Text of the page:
An experimental and analytical study of various soil slopes in laboratory conditions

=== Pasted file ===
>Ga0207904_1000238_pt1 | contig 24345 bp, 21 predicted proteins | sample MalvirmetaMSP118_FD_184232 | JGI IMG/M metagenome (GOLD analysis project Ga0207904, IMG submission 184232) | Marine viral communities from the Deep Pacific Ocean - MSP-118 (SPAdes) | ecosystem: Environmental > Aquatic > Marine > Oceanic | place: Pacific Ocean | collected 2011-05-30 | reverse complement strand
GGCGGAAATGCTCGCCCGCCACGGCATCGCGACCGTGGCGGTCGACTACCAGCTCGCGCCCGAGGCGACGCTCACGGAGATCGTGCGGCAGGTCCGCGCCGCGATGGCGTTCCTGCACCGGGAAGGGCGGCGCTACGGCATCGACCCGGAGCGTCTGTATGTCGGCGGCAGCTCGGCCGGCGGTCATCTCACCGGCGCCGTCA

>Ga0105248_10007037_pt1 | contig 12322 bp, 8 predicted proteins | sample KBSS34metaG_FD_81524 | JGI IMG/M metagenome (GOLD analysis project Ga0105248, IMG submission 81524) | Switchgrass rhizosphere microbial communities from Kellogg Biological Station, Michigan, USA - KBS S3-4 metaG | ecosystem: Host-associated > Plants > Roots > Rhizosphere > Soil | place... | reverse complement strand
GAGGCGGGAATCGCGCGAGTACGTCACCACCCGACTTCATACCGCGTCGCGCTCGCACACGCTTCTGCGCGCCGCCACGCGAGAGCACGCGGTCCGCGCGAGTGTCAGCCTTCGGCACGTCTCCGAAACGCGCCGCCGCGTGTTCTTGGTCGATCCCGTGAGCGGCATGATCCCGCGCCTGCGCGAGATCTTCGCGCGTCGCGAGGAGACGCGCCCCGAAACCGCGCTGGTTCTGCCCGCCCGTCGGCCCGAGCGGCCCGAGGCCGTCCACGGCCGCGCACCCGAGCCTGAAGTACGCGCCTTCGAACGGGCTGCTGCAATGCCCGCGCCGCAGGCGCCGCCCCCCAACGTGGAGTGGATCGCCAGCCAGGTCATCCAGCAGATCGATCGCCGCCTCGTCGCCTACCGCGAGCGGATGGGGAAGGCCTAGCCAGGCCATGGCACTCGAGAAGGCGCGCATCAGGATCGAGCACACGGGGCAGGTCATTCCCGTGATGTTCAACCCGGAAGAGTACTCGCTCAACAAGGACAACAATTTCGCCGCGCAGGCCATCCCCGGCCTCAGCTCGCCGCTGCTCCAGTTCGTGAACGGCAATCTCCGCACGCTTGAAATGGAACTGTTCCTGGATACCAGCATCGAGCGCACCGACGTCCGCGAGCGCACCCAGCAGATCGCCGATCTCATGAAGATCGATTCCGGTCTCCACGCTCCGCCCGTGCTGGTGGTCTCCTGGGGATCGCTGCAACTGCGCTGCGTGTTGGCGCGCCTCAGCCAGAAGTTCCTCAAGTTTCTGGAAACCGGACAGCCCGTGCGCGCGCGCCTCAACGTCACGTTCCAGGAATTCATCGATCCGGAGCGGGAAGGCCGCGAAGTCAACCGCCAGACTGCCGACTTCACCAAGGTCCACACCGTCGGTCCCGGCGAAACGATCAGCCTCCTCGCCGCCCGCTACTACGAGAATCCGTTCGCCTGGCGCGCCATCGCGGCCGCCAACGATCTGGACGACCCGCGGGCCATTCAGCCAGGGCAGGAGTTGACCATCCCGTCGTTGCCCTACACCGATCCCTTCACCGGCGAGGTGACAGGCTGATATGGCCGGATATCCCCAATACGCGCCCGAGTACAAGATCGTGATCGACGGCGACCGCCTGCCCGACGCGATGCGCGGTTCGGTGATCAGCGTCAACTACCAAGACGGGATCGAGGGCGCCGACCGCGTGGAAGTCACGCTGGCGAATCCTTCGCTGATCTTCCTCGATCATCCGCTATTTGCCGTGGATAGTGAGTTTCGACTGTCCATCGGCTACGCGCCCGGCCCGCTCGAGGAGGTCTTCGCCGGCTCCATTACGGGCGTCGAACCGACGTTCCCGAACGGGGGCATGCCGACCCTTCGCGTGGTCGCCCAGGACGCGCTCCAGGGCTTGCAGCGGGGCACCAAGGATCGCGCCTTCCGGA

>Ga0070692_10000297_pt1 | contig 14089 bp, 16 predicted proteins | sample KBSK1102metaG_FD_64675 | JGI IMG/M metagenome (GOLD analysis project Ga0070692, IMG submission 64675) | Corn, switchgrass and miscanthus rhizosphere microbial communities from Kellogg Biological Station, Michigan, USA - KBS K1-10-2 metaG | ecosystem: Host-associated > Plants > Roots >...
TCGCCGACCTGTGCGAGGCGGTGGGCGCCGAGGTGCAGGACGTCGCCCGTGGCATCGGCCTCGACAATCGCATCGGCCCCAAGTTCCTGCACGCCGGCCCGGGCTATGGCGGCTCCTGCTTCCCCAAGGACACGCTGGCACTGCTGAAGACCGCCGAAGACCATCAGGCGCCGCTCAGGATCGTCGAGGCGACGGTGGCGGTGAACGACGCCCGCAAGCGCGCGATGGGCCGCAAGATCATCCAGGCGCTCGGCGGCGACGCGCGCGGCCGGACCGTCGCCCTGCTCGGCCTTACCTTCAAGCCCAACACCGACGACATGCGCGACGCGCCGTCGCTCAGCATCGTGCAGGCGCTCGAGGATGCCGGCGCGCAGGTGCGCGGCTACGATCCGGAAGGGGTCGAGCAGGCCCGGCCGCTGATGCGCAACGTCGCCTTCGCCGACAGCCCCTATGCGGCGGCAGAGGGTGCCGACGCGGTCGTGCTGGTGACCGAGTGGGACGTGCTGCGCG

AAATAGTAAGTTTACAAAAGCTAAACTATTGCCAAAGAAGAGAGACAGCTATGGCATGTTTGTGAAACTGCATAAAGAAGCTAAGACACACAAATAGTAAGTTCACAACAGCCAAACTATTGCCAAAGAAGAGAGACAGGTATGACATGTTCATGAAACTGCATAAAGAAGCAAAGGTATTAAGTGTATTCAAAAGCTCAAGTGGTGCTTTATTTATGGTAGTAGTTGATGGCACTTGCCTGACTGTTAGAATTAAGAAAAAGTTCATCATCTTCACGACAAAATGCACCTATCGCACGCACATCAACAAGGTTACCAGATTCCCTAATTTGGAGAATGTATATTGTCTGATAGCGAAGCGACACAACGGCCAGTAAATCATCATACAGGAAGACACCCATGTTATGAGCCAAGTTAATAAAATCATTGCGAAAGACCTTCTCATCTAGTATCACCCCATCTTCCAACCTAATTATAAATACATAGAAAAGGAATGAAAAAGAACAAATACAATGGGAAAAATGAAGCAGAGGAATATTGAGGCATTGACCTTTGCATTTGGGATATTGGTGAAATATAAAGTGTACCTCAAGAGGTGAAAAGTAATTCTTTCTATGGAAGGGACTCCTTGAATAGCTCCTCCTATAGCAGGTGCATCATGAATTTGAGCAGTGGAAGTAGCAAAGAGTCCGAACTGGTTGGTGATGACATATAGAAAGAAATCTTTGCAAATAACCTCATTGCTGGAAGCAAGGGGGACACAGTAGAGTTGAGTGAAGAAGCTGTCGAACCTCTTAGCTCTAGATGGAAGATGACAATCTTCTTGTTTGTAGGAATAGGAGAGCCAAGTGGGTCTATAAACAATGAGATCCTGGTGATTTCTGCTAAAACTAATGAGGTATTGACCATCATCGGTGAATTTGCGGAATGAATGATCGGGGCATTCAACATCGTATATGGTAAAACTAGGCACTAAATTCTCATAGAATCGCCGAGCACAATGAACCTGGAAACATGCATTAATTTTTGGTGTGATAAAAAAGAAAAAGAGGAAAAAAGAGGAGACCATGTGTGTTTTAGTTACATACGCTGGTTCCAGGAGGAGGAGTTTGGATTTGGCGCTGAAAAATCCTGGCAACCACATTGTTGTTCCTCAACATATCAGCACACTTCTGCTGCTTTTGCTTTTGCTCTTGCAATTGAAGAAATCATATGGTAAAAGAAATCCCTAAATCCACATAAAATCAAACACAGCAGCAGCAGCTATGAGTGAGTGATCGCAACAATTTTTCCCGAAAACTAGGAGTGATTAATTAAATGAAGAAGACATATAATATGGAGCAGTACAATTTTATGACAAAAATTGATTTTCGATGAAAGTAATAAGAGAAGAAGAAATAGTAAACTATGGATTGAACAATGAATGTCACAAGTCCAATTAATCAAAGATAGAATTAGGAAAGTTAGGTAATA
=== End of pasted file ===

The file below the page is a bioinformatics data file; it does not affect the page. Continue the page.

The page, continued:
Slope stability is a significant subject of geotechnical engineering. Slope failures triggered by rainfall are causing considerable damage and loss of life every year throughout the world. Especially at dry seasons when the rainfall is scarce, the ground can develop considerable amount of suction and this improves the shear strength of the soil. In rainy season, when rainfall infiltrates into ground, suction decreases, while the shear strength also reduces, which may lead to slope instability. One of the principle objectives of this study is to represent the development of soil-water interaction modeling system (SWIMS) at IYTE. Using this system; effects of 3 different parameters, such as: initial water content, soil density, slope angle on modelling unsaturated slope stability were studied. Moreover, effects of infiltration on slope stability in shallow landslides, where it is assumed that the ground water tables are located at significant depths, were examined.In this thesis study, 12 main slope model experiments were completed in laboratory conditions, using Soil-Water Interaction Modelling System (SWIMS) by varying 3 different parameters. Result of studies shows that slope angle is the most important parameter affecting slope stability. Furthermore, parameters such as; soil density, degree of relative compaction of soil and initial water content affects slope stability, while these parameters also affect slope surface erosion and infiltration depths. In addition to experimental studies conducted in laboratory conditions with the 12 main slope model experiments, slope stability analyses to find FOS were performed by using Plaxis V9 (2D) finite element program (FEM), which uses shear strength reduction (SSR) technique and infiltration analyses using the Plaxflow module to model the rainwater infiltration into slope soil were performed. The FEM analyses show conforming results with the actual observations made using the tested soil model in laboratory conditions.